Great file-sharing services are secure by definition. It is one of the biggest ironies of secure file transfers that some of these file-exchange service providers are themselves intrusive or are easily hacked. Using such services is no different from putting your digital legal documents in the line of fire after hiding them inside a digitally thin, see-through, and permeable armor.
The next level is using reputable services that allow you to keep and share files, even though that is not the entirety of the services they provide. The best examples of such services are Dropbox, Google Drive, and Microsoft OneDrive. These are cloud-based platforms developed by some of the biggest business organizations on the planet. So, you can take advantage of the reputation of these mega-companies to send your files securely.
If there is one problem with using the listed cloud-storage services, it would be security. Because these services were not designed to help you only send files securely, they don’t have a security edge over exclusive file-sharing services like FileWhopper.
Here are four reasons for using FileWhopper:
- It lets you use a zero-knowledge encryption
Remember what we said about file encryptions and passwords? FileWhopper uses an encryption method known as zero-knowledge encryption. In simple language, this encryption method ensures that the number of people that can gain access to your documents without due authorization is exactly zero. Not even the people behind FileWhopper can decrypt the file or know what your password is.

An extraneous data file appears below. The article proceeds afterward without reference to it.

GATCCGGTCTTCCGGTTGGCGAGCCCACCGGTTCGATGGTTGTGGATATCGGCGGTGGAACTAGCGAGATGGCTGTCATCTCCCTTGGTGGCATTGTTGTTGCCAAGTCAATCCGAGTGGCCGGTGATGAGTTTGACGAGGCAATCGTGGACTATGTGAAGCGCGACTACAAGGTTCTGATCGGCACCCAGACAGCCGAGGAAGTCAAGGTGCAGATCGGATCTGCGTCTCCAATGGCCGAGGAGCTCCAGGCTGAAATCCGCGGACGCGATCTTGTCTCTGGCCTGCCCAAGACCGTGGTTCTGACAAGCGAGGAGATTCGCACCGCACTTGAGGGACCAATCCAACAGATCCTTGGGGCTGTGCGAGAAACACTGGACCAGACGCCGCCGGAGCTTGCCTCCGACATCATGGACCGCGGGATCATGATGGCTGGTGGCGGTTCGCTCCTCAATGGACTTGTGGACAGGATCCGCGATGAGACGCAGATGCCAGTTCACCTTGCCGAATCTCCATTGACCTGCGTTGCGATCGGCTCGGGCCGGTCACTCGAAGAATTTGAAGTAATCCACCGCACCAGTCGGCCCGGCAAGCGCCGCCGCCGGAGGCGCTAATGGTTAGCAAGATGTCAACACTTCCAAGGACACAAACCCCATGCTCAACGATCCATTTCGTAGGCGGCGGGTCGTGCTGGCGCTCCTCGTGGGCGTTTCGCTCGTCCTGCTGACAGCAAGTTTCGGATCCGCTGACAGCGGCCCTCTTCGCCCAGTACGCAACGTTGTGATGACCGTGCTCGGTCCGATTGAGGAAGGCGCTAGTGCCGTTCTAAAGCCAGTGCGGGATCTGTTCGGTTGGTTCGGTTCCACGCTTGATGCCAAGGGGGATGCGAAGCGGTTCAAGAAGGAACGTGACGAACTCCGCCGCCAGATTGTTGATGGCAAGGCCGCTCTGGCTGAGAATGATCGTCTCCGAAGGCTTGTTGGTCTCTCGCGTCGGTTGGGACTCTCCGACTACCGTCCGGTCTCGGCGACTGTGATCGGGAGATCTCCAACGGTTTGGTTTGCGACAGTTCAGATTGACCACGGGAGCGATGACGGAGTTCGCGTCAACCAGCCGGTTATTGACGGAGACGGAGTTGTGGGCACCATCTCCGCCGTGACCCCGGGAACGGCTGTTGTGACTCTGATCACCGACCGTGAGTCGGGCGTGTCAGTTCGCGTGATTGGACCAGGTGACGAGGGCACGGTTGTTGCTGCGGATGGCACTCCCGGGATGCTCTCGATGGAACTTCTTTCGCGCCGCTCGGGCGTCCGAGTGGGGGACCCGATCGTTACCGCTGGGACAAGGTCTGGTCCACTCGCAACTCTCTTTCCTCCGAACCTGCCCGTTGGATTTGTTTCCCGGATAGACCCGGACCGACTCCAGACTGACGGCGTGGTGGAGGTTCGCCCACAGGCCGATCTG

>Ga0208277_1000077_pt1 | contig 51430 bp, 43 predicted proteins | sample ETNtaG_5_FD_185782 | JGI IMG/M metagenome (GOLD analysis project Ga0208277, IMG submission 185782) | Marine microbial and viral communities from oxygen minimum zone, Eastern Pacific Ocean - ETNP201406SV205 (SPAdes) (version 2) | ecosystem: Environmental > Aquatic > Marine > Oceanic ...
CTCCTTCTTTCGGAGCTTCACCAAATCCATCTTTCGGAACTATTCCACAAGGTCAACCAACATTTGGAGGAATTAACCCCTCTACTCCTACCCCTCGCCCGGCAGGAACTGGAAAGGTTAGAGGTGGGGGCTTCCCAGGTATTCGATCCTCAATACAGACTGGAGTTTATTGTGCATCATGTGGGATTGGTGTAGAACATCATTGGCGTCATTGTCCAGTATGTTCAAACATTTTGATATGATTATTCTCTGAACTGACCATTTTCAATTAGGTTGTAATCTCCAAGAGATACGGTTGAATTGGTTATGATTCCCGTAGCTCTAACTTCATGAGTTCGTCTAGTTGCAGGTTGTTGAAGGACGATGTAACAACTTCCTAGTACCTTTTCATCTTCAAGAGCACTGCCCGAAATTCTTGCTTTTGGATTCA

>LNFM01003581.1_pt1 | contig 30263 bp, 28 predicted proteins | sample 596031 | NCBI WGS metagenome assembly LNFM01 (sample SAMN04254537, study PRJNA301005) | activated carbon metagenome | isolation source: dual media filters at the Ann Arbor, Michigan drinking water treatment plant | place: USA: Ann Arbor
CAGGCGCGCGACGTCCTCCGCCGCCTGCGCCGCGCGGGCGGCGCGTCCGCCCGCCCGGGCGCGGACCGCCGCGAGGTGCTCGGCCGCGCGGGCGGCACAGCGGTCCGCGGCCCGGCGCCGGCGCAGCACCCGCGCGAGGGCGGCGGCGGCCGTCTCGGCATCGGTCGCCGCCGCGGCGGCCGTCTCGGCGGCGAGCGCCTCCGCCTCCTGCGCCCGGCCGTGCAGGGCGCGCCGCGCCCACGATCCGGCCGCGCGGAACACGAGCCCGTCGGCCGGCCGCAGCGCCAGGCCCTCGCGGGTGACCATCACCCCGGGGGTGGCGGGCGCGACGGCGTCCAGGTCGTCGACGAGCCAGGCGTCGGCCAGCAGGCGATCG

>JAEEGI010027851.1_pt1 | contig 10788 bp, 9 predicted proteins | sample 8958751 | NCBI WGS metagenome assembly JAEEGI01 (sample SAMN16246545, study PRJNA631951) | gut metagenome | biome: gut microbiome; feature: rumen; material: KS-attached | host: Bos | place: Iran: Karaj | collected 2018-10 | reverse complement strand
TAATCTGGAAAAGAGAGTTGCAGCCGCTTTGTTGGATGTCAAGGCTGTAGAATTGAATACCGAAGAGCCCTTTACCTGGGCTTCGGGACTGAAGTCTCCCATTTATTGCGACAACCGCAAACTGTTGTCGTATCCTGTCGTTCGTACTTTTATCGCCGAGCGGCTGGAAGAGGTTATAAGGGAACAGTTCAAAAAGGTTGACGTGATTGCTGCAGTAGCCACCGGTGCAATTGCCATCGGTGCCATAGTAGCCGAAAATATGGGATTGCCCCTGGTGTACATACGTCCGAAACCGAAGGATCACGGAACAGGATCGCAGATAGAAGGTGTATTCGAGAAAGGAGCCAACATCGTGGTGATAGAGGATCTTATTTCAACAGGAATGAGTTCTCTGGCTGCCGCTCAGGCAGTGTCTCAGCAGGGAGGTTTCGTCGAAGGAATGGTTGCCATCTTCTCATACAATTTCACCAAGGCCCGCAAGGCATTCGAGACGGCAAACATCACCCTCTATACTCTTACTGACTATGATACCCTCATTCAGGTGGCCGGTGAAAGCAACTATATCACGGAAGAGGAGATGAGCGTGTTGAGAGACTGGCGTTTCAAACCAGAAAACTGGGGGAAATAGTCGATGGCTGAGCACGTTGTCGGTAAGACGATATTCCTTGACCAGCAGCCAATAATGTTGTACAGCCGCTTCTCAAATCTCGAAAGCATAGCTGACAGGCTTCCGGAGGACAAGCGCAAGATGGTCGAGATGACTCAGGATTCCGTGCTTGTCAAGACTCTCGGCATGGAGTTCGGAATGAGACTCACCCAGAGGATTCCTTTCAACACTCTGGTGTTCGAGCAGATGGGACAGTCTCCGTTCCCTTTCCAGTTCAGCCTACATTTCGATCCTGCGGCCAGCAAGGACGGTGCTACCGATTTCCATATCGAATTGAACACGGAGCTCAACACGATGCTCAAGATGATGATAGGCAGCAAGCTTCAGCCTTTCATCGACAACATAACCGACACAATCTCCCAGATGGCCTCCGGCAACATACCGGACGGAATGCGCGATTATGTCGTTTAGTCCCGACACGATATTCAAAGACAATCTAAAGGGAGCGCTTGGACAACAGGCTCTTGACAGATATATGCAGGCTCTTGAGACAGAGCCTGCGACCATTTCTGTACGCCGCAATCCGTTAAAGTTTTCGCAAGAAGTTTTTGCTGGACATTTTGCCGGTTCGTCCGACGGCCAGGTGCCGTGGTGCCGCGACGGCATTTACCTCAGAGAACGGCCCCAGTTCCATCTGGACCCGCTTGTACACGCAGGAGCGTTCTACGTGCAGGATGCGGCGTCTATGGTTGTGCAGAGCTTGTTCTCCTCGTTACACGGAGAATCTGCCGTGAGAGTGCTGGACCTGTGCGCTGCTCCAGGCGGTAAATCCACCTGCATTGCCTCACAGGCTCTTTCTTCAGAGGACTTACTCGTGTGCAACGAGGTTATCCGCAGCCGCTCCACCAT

So, using FileWhopper to send a legal document to clients and colleagues means that only you and the receiver can open the shared file(s). Exactly zero other people can successfully do so.
- You can send very large files
FileWhopper has no reasonable limits on the size of files or folders you want to send to someone. You can send as little as a few kilobytes of data to as much as 10 terabytes’ worth. Plus, the system is fast regardless of how large a file or folder you are sending.
- It is cheap
Using FileWhopper is a cheaper option than using almost any other file-sharing service. This is not because FileWhopper offers low-quality services. No, it is because you don’t have to subscribe. Instead, you pay whenever you use the service. Also, the transfer price is easy to calculate.
For every transfer with file/folder sizes less than or equal to 5 GB, FileWhopper charges you $0.99. Between this file size range and 11 GB, you pay $1.99. Then, $2.99 for 21 to 30 GB, $3.99 for 31 to 40 GB, and so on. Again, you pay this only once and that is whenever you use FileWhopper.[fwa-calculator]
- It is easy to use
You don’t need to be a genius to use FileWhopper. The UI (user interface) is as simple as it gets. All you have to do is register for the service, choose the file and folder you want to send, and get the transfer ID and link. That’s all.
All in all, knowing how to send legal documents securely is one of the skills you ought to have. It will protect your clients and cases, show you to be a professional, and help you safeguard your career.